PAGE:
I am using limma to identify proteins that are differentially expressed in a tissue collected from four subjects at two different stages. I wanted to account for repeated sampling from the same individual.

I tried 1) blocking by subject (p. 43-44 of limma manual) and 2) computing within-subject correlation and including it in the model (p. 111 of limma manual). The consensus duplicate correlation for my dataset was 0.364, which seemed fairly high. I found 102 DEPs using approach 1 and 124 DEPs using approach 2, of which 101 were shared. Approach 1 identified 1 unique DEP and approach 2 found 23 unique DEPs not identified by approach 1.

Since the results are so similar, I am wondering which is the right approach? It seems that correcting for within-subject correlation slightly increases statistical power? Any insights would be much appreciated.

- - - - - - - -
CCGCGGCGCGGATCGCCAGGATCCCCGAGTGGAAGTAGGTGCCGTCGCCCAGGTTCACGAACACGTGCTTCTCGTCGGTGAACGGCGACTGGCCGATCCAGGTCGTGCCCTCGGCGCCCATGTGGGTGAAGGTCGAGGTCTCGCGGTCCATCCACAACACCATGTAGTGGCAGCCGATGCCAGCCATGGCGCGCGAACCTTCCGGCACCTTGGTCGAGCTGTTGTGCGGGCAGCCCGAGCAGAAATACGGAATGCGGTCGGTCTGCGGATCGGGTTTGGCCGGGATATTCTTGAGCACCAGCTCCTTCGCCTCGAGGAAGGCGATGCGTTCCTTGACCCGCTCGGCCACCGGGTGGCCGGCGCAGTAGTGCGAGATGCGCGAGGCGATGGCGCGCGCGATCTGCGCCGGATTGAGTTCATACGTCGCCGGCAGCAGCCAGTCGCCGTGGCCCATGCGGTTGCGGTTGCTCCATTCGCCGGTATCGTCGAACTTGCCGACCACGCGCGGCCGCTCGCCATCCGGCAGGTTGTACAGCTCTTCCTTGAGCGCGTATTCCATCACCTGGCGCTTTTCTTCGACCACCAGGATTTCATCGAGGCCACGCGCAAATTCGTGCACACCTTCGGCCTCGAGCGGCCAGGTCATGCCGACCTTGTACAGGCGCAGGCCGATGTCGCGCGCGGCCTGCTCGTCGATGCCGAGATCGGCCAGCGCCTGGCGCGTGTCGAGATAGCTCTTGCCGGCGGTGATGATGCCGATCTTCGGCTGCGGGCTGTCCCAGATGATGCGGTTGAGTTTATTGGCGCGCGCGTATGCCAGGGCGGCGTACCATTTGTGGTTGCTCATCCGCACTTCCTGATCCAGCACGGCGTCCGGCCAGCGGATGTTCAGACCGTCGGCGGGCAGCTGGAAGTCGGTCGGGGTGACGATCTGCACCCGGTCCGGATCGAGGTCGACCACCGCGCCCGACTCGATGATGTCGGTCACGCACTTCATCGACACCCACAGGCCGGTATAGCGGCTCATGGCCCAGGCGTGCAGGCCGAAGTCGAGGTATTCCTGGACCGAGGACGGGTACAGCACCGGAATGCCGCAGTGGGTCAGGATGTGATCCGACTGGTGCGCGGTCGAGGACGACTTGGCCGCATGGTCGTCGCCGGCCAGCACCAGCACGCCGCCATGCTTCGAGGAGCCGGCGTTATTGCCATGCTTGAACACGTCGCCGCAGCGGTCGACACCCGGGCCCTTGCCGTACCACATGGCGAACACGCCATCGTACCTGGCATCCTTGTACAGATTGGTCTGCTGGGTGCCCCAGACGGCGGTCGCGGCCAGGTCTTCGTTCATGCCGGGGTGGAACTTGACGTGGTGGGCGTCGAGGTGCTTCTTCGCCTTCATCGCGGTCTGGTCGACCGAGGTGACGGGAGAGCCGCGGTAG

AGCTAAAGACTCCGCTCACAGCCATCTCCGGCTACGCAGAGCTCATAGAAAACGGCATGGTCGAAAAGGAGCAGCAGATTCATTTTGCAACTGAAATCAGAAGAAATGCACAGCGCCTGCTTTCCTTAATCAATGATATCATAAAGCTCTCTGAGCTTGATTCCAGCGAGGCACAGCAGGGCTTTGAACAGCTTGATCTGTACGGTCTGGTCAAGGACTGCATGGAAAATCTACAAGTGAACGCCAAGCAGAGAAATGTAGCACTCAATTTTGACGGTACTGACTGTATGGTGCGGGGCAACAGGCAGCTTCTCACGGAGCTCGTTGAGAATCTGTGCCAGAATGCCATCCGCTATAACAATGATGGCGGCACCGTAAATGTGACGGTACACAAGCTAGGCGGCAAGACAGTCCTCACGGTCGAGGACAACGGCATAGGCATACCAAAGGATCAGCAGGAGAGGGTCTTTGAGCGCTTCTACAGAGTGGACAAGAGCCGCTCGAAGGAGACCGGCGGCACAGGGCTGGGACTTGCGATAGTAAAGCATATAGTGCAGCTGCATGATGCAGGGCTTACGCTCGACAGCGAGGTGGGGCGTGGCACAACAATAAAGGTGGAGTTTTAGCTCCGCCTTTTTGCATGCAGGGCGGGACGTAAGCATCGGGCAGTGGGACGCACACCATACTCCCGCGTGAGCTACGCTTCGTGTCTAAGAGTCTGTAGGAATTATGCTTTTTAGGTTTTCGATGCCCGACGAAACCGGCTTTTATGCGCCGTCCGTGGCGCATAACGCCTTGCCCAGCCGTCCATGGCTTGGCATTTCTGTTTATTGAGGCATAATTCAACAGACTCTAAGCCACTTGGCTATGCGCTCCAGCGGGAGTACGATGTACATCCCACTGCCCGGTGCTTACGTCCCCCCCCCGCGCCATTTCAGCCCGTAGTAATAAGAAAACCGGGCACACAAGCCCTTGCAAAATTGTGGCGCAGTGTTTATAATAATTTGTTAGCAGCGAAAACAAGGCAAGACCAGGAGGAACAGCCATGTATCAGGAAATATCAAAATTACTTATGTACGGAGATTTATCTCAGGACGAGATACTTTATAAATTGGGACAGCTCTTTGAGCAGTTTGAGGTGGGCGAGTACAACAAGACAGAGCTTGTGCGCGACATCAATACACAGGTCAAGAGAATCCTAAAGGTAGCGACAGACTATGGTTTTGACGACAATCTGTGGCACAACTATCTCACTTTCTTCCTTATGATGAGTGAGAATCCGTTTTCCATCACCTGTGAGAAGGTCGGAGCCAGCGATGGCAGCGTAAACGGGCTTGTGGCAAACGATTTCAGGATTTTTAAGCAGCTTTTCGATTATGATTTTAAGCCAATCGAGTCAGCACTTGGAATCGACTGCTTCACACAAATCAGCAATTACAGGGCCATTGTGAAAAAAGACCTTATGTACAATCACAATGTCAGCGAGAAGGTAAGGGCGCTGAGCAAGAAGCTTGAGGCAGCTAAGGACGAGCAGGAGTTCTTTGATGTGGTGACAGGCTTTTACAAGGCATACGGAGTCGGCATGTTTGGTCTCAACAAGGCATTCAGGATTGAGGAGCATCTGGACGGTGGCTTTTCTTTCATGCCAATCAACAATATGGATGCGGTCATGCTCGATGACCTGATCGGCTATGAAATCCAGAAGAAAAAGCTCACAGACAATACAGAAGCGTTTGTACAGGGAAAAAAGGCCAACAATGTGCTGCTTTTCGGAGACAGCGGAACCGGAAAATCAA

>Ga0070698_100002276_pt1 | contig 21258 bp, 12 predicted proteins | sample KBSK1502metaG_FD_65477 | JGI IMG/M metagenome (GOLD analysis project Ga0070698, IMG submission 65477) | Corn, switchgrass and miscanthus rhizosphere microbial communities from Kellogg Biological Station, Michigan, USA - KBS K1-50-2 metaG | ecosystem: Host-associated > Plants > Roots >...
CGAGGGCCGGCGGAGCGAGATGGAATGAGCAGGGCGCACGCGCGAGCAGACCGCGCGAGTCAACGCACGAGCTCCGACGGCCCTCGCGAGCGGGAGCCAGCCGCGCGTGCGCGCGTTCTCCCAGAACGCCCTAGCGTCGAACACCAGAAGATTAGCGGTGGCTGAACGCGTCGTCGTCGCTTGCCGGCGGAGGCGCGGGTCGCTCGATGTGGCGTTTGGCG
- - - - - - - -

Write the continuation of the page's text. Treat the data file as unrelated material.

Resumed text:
For reference, here is the code I used: Approach 1

```
design <- model.matrix(~0+Subject+Stage, data=expset)
fit <- lmFit(expset, design)
cm <- makeContrasts(LatevEarly=late-early, levels=design)
fit2 <- contrasts.fit(fit, cm)
fit2 <- eBayes(fit2,trend=TRUE, robust=TRUE)
topTable(fitC2, adjust="BH", p.value = 0.05)
```

Approach 2

```
design <- model.matrix(~0+stage, data=expset)
corfit <- duplicateCorrelation(expset,design,block=expset$Subject)
fit <- lmFit(expset,design,block=subject,correlation=corfit$consensus)
cm <- makeContrasts(LatevEarly=late-early, levels=design)
fit2 <- contrasts.fit(fit, cm)
fit2 <- eBayes(fit2,trend=TRUE, robust=TRUE)
topTable(fit2, adjust="BH", p.value = 0.05)
```

Thank you, Gordon! I will go with the more conservative approach.